Dallas College’s Student Care Network is a holistic system of care with services and resources committed to helping students break down barriers to success beyond academic needs. The entire institutional structure is focused on student success. Success coaches, administrators, or faculty may refer students to services, or students may self-refer. Once a student care form is submitted, a Student Care Coordinator reaches out within two business days to set up a video, phone, or on-campus consultation.

Student Care Coordinators work to provide the best plan for overcoming obstacles for each student. They put the student in touch with resources to help them fulfill their needs and remain successful in college. Among the resources available at all seven Dallas College campuses are health care, counseling, food pantries, clothing closets, family services and products (e.g., diapers), transportation and transit passes, SNAP assistance, child care, financial literacy training, technology loans, and emergency aid money.

Since 2021, Dallas College has doubled the number of licensed professional counselors and nurses available at each campus. While typical spring to fall persistence is around 56 percent, 73 percent of students who received a vaccine and 74 percent who sought mental health counseling during spring 2022 reenrolled in fall 2022. Of students attending in spring 2022 who utilized Dallas College Basic Needs and Community Connection services, 82 percent reenrolled in fall 2022.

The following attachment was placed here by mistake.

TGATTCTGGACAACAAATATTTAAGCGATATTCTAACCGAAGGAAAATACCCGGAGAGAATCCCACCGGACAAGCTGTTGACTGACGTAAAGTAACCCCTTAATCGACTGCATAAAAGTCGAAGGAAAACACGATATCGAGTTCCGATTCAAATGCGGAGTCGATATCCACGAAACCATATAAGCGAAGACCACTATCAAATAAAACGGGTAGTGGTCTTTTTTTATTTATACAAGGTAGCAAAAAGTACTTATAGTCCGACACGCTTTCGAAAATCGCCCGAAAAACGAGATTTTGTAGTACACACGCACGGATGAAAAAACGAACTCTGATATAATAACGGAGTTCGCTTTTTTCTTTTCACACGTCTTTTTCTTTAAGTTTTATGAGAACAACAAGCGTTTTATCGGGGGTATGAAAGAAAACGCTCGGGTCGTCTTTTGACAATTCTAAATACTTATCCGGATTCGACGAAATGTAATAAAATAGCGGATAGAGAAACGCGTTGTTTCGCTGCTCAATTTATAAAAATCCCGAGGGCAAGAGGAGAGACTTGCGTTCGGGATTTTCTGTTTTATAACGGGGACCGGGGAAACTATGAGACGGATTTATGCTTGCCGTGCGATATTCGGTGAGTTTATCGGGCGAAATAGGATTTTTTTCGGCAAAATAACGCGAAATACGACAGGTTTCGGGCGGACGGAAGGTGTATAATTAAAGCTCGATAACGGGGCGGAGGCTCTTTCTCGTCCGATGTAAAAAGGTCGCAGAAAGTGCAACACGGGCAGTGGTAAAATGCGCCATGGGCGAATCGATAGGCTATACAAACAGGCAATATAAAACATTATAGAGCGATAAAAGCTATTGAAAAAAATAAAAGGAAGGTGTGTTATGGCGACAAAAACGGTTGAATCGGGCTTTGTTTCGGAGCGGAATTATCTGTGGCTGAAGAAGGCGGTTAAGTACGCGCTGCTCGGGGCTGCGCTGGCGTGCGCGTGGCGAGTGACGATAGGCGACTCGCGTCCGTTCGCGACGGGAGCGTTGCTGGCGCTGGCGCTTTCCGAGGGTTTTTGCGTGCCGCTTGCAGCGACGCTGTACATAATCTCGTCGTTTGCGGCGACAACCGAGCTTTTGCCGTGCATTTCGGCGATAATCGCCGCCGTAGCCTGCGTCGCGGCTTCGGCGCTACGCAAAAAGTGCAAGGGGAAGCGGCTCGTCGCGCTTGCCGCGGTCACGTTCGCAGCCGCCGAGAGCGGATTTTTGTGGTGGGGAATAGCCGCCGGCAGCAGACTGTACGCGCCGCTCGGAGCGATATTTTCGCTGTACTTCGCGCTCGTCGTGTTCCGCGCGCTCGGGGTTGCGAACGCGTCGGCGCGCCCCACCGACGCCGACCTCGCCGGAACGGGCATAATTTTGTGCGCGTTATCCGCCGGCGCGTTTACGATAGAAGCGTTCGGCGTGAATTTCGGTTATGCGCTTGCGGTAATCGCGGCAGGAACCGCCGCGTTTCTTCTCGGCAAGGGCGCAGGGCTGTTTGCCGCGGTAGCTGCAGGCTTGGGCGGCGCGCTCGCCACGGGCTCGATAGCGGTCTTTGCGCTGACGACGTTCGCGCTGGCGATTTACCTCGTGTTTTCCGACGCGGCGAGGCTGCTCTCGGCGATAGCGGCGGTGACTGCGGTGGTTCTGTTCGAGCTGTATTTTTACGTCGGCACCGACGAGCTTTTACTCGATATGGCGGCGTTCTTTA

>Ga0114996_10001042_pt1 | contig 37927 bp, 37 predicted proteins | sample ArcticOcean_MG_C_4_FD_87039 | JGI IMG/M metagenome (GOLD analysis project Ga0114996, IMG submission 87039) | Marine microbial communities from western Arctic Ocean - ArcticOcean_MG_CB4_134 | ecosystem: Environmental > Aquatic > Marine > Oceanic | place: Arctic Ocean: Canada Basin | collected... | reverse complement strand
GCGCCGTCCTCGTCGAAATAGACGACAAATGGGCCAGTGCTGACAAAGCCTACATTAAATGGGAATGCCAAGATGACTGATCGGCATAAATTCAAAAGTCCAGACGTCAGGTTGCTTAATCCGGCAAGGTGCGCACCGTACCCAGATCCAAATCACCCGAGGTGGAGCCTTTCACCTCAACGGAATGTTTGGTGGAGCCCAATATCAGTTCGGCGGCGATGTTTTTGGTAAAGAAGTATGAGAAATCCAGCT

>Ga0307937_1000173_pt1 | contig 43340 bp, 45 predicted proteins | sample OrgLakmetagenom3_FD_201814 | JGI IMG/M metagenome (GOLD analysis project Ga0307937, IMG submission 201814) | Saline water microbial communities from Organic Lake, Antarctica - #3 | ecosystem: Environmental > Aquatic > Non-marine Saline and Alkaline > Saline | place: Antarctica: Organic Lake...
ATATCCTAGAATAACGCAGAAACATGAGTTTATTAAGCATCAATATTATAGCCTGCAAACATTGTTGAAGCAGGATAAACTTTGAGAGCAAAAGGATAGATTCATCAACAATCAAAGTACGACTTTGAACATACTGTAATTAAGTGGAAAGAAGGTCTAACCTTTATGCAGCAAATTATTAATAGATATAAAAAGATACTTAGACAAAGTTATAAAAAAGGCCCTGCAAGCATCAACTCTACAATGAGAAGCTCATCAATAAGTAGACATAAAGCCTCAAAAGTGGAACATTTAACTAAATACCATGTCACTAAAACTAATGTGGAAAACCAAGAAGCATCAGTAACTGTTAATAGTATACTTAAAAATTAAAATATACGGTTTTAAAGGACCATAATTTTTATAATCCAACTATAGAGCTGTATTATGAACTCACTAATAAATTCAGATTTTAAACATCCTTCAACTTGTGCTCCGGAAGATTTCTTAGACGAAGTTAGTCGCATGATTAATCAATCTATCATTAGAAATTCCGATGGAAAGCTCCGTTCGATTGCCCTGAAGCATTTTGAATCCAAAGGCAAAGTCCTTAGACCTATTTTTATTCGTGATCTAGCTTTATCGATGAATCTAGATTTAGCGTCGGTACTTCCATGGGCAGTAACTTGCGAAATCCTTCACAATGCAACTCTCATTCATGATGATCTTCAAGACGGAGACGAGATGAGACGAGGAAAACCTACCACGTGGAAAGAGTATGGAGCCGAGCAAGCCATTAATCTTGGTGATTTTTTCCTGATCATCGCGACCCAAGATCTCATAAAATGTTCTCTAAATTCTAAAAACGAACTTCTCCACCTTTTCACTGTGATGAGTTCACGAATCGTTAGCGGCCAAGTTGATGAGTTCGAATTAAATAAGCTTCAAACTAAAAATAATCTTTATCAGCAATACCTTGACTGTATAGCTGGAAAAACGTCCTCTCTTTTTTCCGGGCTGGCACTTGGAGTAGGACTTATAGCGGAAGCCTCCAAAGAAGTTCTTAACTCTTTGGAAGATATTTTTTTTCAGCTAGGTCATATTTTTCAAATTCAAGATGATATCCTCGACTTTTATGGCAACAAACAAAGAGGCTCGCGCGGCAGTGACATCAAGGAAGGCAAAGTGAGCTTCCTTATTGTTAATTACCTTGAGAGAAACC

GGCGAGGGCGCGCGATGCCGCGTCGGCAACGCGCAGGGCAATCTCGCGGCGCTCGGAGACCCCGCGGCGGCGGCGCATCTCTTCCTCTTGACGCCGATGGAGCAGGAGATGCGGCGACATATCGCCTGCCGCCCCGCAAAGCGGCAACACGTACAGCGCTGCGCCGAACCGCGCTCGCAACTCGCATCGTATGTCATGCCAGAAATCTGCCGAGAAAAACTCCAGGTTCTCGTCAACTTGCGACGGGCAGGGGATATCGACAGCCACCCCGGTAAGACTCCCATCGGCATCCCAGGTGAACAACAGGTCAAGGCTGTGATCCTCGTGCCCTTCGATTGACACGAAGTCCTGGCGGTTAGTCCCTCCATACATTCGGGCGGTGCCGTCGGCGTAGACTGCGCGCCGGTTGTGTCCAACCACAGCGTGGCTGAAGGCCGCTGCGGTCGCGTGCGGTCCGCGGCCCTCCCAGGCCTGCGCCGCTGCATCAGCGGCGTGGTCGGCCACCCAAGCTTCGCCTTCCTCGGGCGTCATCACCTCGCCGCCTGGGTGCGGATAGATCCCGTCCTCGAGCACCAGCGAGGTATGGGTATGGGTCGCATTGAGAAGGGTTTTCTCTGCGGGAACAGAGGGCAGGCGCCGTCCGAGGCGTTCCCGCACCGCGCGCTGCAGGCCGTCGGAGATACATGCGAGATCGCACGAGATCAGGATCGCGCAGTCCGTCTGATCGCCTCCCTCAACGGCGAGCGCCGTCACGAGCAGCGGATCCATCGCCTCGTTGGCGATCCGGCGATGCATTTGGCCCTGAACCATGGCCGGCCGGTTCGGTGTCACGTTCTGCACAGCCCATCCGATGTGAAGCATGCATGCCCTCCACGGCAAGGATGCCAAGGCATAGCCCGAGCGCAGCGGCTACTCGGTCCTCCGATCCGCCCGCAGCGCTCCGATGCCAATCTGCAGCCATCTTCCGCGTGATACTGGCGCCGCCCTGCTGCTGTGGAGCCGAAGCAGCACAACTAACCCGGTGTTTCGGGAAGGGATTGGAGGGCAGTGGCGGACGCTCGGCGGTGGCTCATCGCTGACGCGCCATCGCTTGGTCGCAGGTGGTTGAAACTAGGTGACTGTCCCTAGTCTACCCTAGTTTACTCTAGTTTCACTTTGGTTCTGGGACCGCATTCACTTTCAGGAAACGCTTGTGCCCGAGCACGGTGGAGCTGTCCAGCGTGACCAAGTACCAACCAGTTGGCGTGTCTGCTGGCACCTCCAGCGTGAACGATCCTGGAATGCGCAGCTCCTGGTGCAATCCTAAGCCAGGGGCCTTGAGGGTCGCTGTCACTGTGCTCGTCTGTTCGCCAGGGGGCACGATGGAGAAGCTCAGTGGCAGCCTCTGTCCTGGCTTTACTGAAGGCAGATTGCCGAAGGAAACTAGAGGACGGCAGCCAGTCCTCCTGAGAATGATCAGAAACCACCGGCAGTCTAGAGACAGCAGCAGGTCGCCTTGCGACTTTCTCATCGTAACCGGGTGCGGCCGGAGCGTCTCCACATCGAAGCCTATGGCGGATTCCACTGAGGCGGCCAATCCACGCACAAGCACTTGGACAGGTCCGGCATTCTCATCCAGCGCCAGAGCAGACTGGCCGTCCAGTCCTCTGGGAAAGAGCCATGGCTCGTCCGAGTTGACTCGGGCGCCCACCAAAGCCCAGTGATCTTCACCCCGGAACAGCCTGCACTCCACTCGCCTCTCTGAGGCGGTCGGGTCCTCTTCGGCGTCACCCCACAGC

From fall 2021 through fall 2022, the Dallas College Student Care Network:

  • Received 6,888 student referrals;
  • Provided 6,438 vaccines;
  • Served 12,349 students in its health care centers;
  • Held 10,074 therapy sessions;
  • Served 13,861 students in food pantries; and
  • Provided 403,000 pounds of food to 10,983 students and community members at mobile food drives.

Support From Grants

As Dallas College has worked diligently to provide more resources to its students, external grants and funding have helped to build additional capacity.

  • A $100,000 grant from the Dallas Foundation provided seed money to launch free drop-in child care on Dallas College’s El Centro Campus through the YMCA.
  • The Texas Higher Education Coordinating Board awarded a $247,000 implementation grant to support the Family Care Initiative.
  • The Josephine Leeper Memorial Scholarship was launched to cover the cost of education for single parents.